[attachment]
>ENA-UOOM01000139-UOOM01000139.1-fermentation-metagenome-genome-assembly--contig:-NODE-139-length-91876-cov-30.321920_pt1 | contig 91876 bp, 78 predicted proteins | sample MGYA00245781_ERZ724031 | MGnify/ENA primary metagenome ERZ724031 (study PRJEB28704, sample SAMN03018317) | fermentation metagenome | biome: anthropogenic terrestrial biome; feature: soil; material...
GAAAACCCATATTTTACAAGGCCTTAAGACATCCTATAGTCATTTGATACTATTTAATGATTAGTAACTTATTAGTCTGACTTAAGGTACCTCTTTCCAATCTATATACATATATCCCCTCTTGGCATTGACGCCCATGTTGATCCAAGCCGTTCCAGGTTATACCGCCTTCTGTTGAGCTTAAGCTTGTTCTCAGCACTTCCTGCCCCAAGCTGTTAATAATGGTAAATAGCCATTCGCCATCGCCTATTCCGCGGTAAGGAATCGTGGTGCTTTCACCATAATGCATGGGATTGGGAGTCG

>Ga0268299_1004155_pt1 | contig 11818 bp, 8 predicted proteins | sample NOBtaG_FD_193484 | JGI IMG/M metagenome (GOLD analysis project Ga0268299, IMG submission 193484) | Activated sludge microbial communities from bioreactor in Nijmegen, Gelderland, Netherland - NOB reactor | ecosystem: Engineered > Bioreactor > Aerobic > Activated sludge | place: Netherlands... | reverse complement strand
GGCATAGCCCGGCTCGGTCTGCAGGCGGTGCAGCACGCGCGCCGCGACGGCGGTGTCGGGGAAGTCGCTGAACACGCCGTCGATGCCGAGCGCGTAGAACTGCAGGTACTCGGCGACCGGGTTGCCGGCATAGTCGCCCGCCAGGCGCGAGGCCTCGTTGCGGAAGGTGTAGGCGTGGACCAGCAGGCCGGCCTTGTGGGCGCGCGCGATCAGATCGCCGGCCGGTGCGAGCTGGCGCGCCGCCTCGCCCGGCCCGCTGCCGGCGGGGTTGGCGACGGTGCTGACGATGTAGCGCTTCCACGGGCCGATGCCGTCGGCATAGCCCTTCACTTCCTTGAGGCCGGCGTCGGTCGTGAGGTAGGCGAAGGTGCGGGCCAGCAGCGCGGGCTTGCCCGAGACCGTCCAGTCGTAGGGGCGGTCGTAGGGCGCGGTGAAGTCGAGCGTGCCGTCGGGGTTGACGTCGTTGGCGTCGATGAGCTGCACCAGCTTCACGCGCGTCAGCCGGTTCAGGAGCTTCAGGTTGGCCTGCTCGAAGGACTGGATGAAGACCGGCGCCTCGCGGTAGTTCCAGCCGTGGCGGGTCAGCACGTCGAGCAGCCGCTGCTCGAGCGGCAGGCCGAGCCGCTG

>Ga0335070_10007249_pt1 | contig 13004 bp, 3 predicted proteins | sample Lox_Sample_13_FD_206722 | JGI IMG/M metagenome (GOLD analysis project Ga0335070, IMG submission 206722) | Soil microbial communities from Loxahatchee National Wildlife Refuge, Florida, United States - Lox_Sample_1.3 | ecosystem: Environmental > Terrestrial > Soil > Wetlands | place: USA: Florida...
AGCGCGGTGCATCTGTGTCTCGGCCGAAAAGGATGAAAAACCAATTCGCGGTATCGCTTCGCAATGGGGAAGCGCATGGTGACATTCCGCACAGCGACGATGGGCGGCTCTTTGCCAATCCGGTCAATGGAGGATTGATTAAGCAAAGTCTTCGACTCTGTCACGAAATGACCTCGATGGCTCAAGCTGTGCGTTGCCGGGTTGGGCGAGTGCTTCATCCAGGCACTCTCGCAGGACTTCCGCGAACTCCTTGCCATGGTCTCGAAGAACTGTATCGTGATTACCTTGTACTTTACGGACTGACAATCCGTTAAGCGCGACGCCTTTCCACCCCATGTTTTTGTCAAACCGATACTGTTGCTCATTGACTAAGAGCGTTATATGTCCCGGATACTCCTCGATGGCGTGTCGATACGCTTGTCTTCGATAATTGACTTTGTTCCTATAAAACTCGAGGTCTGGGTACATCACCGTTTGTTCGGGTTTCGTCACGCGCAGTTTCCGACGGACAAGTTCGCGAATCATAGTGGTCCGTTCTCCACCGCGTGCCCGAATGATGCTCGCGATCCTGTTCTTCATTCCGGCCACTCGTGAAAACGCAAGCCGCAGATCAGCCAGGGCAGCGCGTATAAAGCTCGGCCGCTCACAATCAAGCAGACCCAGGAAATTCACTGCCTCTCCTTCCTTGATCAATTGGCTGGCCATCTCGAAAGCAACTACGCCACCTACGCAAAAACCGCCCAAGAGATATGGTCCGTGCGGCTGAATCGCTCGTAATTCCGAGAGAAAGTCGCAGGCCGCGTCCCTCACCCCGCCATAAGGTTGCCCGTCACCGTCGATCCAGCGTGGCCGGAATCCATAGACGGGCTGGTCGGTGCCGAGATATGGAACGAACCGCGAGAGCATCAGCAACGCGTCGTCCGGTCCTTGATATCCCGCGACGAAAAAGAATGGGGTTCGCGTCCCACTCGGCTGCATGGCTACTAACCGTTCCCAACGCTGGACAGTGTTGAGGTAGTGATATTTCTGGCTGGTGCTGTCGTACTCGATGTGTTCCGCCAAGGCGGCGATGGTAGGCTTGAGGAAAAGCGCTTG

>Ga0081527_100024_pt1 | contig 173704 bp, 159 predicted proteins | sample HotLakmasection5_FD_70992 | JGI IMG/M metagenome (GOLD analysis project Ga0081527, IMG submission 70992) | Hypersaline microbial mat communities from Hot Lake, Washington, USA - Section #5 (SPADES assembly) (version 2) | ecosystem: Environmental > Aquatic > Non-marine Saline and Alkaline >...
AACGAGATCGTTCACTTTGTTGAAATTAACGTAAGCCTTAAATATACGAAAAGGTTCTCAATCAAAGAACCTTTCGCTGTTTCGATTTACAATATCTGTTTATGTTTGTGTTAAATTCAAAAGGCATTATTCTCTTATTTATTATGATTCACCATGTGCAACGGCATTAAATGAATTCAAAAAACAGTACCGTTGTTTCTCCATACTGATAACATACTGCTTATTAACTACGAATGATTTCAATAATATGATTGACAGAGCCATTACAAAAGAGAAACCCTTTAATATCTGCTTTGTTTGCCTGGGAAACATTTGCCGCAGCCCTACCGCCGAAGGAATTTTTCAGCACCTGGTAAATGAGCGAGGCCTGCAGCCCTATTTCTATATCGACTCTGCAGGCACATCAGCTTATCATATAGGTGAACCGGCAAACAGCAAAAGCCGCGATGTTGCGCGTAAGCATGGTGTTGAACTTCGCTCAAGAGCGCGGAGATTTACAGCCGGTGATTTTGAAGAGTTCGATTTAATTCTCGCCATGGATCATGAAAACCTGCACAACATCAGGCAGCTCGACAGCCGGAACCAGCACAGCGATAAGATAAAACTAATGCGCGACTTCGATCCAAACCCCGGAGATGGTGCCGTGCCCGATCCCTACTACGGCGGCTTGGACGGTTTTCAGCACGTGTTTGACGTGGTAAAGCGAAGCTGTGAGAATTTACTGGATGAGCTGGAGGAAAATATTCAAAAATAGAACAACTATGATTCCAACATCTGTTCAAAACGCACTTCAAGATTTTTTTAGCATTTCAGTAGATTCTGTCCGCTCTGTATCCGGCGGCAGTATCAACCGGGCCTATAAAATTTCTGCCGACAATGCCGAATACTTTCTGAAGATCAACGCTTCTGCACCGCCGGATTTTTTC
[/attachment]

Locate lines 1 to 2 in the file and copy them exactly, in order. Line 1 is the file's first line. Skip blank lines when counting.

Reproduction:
>ENA-UOOM01000139-UOOM01000139.1-fermentation-metagenome-genome-assembly--contig:-NODE-139-length-91876-cov-30.321920_pt1 | contig 91876 bp, 78 predicted proteins | sample MGYA00245781_ERZ724031 | MGnify/ENA primary metagenome ERZ724031 (study PRJEB28704, sample SAMN03018317) | fermentation metagenome | biome: anthropogenic terrestrial biome; feature: soil; material...
GAAAACCCATATTTTACAAGGCCTTAAGACATCCTATAGTCATTTGATACTATTTAATGATTAGTAACTTATTAGTCTGACTTAAGGTACCTCTTTCCAATCTATATACATATATCCCCTCTTGGCATTGACGCCCATGTTGATCCAAGCCGTTCCAGGTTATACCGCCTTCTGTTGAGCTTAAGCTTGTTCTCAGCACTTCCTGCCCCAAGCTGTTAATAATGGTAAATAGCCATTCGCCATCGCCTATTCCGCGGTAAGGAATCGTGGTGCTTTCACCATAATGCATGGGATTGGGAGTCG